NFL Commissioner Roger Goodell is about to face another of the many defining moments of his tenure. Now emboldened with a contract extension, the handling of an A-list player facing sexual assault allegations for the second time in two years is going to be another.
Time for action
Ben Roethlisberger – who hired a dream team of lawyers and investigators — awaits his fate today when the disposition of his case is announced in Georgia (ESPN has reported that no charges will be filed). Either way, Goodell will have an important decision to make, and his monitoring will soon turn to action.
With the extended time frame between the night of the alleged incident and now, Goodell has chosen not to impose discipline to this point. That, however, certainly does not mean that Goodell will be afraid to do so with what he knows now. He proved his willingness to act quickly with his reported four-game suspension today of wide receiver Santonio Holmes, who was traded Sunday from the Pittsburgh Steelers to the New York Jets.
The Personal Conduct Policy, approved by former NFL Players Association head Gene Upshaw, has had good intentions yet has been in the news for all the wrong reasons. Goodell has disciplined the likes of Michael Vick, Plaxico Burress, Larry Johnson, Donte’ Stallworth, Adam “Pacman” Jones and others. The important issue to note about Goodell and commissioner discipline in the NFL is that it may be imposed even without the legal and judicial process playing out.
Change from Tagliabue to Goodell
Bad behavior among NFL players is not something new. Goodell’s predecessor, Paul Tagliabue, an attorney, would not impose discipline on players until matters had wended their way through the court system with resolution: guilty, not guilty, plea bargain, etc.
With Tagliabue as commissioner, NFL teams could count on having misbehaving players available to them as long as their cases worked their way through the legal process. With the Packers, I knew that Tagliabue was not going to act on players’ misdeeds until the legal processes had played out, assuring the coaches that they would still have the players’ services – at least for a time.
That was then, this is now. There’s a new sheriff in town. Goodell has and will impose discipline on a player, whether before, during or after the legal maneuverings have played out.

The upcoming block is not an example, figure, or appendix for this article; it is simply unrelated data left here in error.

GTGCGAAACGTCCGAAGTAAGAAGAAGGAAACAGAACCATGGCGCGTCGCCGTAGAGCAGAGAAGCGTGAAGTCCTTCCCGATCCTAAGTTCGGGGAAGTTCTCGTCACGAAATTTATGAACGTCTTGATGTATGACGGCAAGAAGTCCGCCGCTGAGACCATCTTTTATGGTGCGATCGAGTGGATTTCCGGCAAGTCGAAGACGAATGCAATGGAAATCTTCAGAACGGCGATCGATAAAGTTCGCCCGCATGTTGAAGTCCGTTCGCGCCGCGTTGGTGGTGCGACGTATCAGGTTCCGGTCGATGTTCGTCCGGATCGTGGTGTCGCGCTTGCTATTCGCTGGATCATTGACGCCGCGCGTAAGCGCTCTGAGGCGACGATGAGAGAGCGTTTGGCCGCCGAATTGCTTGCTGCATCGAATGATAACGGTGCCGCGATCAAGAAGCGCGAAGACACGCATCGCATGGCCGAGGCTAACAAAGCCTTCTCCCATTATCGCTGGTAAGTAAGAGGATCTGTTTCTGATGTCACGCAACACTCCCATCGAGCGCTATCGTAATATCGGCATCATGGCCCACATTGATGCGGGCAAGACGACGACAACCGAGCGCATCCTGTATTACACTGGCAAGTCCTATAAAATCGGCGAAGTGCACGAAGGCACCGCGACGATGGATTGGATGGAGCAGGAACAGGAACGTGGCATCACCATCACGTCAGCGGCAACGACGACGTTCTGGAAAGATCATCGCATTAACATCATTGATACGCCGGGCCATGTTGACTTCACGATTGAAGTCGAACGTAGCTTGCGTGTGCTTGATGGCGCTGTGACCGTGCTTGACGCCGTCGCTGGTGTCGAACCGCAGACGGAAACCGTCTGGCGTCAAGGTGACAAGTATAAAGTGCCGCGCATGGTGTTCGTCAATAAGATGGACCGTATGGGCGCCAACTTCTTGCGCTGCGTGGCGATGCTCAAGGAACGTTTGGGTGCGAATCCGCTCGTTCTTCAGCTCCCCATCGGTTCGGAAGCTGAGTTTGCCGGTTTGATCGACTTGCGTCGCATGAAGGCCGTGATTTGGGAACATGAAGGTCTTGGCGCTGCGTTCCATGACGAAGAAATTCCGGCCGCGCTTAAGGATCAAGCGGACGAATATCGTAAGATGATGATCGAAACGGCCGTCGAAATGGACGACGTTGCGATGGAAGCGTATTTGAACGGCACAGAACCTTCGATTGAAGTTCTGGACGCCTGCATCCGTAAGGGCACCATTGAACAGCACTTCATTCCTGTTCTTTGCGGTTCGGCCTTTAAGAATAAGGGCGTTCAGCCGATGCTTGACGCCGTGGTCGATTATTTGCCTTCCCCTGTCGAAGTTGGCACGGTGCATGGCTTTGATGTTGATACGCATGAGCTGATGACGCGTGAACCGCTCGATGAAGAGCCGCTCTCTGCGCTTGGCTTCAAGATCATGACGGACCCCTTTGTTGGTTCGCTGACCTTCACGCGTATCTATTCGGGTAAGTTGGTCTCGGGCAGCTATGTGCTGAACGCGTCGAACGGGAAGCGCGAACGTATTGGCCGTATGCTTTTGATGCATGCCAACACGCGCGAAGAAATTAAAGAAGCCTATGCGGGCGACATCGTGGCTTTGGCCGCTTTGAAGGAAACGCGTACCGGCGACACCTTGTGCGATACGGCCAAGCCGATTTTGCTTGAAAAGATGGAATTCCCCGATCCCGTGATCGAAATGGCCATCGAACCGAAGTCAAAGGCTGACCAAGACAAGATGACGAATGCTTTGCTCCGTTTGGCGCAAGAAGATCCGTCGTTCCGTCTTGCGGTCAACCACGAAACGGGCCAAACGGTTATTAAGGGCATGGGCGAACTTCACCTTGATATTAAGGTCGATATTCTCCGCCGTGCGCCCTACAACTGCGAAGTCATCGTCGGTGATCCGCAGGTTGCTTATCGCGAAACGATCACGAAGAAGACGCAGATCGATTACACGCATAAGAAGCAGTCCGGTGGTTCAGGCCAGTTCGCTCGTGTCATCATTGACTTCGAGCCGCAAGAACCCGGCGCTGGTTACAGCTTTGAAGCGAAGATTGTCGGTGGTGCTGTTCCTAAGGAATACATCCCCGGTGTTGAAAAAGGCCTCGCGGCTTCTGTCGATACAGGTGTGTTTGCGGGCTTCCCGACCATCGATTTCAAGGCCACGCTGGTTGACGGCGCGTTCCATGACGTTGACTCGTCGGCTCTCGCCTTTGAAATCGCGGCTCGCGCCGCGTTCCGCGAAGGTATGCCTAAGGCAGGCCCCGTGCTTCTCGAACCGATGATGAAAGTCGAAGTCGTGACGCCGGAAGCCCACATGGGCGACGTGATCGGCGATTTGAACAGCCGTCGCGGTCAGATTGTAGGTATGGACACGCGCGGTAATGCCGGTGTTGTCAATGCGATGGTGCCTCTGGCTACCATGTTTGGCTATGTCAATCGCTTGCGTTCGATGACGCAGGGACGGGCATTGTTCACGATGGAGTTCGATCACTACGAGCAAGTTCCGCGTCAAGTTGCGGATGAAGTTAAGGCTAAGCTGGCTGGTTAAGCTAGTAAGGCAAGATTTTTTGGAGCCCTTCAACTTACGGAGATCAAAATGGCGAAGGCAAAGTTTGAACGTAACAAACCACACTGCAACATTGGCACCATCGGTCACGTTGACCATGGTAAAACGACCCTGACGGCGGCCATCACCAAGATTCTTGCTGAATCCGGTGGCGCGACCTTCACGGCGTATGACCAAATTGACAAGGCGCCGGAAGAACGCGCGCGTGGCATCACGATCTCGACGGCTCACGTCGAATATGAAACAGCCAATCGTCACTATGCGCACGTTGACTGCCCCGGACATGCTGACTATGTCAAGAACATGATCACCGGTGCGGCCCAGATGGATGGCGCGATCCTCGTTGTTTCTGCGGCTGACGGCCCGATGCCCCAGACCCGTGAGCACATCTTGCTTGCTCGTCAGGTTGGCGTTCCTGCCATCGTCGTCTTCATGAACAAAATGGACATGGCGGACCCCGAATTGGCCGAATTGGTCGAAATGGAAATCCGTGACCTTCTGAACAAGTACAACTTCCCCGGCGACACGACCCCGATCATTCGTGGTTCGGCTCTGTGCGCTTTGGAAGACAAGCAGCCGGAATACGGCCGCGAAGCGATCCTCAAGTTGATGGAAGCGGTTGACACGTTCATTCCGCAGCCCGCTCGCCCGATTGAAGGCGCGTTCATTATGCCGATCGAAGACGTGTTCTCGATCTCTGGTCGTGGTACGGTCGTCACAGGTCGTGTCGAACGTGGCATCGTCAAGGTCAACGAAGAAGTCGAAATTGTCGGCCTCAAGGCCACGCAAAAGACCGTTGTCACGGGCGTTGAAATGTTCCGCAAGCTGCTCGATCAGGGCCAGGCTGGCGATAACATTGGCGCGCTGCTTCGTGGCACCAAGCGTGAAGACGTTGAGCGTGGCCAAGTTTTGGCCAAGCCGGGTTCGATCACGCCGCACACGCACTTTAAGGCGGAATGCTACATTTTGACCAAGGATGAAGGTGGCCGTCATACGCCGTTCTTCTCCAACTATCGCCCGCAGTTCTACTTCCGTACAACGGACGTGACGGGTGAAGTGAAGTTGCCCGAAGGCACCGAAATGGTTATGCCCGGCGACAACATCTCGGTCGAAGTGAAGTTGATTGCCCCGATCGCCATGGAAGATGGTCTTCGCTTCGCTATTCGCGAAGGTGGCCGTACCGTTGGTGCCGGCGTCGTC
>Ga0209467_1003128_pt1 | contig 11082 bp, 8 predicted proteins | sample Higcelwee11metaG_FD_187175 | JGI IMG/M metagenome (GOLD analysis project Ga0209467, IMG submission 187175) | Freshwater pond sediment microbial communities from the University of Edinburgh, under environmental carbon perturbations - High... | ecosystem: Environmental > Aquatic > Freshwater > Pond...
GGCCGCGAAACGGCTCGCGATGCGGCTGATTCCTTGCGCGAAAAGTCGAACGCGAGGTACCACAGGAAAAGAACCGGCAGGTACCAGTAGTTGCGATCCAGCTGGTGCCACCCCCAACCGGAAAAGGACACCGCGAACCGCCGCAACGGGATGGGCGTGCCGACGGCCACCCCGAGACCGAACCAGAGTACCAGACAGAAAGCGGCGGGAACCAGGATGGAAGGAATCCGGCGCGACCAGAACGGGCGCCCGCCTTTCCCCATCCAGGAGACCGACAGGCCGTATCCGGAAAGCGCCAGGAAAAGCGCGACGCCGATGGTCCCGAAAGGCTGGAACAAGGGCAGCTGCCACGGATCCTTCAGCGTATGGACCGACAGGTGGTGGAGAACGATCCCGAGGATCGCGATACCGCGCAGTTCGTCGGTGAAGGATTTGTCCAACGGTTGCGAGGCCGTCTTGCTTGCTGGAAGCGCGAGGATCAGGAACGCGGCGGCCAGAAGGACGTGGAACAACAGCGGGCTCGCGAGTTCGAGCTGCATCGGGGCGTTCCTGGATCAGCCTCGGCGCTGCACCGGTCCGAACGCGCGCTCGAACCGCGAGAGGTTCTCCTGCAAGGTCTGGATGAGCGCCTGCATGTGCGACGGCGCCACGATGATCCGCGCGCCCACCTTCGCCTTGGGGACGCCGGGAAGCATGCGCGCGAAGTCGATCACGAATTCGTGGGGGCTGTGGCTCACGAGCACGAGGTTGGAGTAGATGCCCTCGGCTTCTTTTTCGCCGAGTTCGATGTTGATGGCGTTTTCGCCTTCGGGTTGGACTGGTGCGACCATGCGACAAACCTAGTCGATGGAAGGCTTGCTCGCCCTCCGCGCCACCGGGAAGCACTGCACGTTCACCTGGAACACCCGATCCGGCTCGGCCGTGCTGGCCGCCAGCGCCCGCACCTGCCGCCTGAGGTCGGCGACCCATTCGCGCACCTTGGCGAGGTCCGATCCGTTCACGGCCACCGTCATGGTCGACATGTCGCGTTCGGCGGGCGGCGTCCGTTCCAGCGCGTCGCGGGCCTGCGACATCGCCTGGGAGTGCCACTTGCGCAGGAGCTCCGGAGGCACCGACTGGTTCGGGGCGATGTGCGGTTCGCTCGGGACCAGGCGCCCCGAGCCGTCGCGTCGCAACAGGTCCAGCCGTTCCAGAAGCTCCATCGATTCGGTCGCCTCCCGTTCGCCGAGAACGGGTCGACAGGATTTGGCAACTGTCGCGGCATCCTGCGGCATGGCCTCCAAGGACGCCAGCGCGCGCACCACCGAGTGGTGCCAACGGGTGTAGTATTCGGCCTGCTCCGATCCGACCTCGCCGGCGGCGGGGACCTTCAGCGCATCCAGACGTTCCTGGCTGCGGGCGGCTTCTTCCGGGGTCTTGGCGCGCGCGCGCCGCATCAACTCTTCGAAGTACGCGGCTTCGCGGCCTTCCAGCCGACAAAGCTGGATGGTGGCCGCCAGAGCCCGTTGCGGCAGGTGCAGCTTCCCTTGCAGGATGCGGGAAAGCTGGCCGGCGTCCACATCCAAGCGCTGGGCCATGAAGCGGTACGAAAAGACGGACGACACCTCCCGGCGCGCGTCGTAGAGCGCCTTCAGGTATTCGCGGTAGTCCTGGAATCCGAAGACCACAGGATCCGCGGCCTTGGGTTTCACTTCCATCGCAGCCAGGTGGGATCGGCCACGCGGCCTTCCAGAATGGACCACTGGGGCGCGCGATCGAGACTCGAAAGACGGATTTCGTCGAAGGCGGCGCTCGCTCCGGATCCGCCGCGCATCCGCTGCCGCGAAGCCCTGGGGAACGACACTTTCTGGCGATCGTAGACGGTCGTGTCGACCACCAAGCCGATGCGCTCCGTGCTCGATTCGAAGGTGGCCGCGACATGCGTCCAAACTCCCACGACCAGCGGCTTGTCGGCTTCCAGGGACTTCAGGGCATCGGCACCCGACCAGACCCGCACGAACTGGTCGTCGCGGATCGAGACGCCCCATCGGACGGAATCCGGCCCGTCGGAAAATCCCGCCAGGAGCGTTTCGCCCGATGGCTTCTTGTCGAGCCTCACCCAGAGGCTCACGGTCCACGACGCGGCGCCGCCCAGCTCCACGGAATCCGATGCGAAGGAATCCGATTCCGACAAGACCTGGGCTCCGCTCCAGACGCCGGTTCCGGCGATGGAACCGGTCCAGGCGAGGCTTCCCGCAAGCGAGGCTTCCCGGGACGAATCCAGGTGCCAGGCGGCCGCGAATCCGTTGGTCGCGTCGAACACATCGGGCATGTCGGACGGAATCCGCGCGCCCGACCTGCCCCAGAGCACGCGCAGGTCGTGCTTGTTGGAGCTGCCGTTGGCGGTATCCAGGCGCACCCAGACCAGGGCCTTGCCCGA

Robinson first case
I experienced this firsthand in 2007 when the Packers signed Koren Robinson, a player Ted Thompson had long coveted. Koren had a DUI charge earlier that year with the Vikings and was released by the team. We acquired him, presuming – with a court date not even scheduled until after the 2007 season – that we would have his services at least that year.
Soon after signing, Robinson had a hearing with the commissioner’s designee on a Monday afternoon. The next morning, he was suspended for the year. There was no deference to the fact he had a defense to the DUI (which was later thrown out in a plea bargain). The information in the police report – that Robinson had a strong smell of alcohol — was all Goodell needed to suspend.
Koren was reinstated a year later but had recurring knee problems that ended his career. One thing that came through the process was the tough love demonstrated by Goodell, who, while suspending him, took a true and genuine interest in Koren the person.
Vick, Pacman and Gilbert Arenas
When Michael Vick’s dogfighting allegations eventually resulted in a plea agreement, Goodell suspended Vick without pay “indefinitely” on Aug. 24, 2007, to be conditionally reinstated following his jail term last summer. Goodell had seen enough and put Vick on indefinite hold.
Adam “Pacman” Jones, a poster boy for the Personal Conduct Policy, was suspended for the entire 2007 season and part of 2008 although he was never convicted of a crime. Jones’ suspensions represented the sea change in the imposition of discipline from Tagliabue to Goodell.
Earlier this season, NBA Commissioner David Stern suspended Gilbert Arenas for the rest of the season for possession of guns in the locker room before charges were filed, taking a cue from Goodell to mete out discipline before any legal disposition of the case.
What to do with Roethlisberger
Now comes Roethlisberger. In the event no charges are filed today, will Goodell impose discipline for whatever information he has from the league’s investigation? Roethlisberger will certainly be summoned for an uncomfortable sit-down with the commissioner. The question is whether there will be further discipline.
With last year’s accusation chipping away at his credibility – when Roethlisberger used the Steelers’ media room as his pulpit for denial – there is less benefit of the doubt now. The Steelers did not make their podium available for his denial here. And now that the machinations of his skilled lawyers and investigators have taken place in Georgia, all eyes will turn to Goodell’s handling of this.
It will be another defining moment in an eventful tenure as commissioner, which is not yet three years old.
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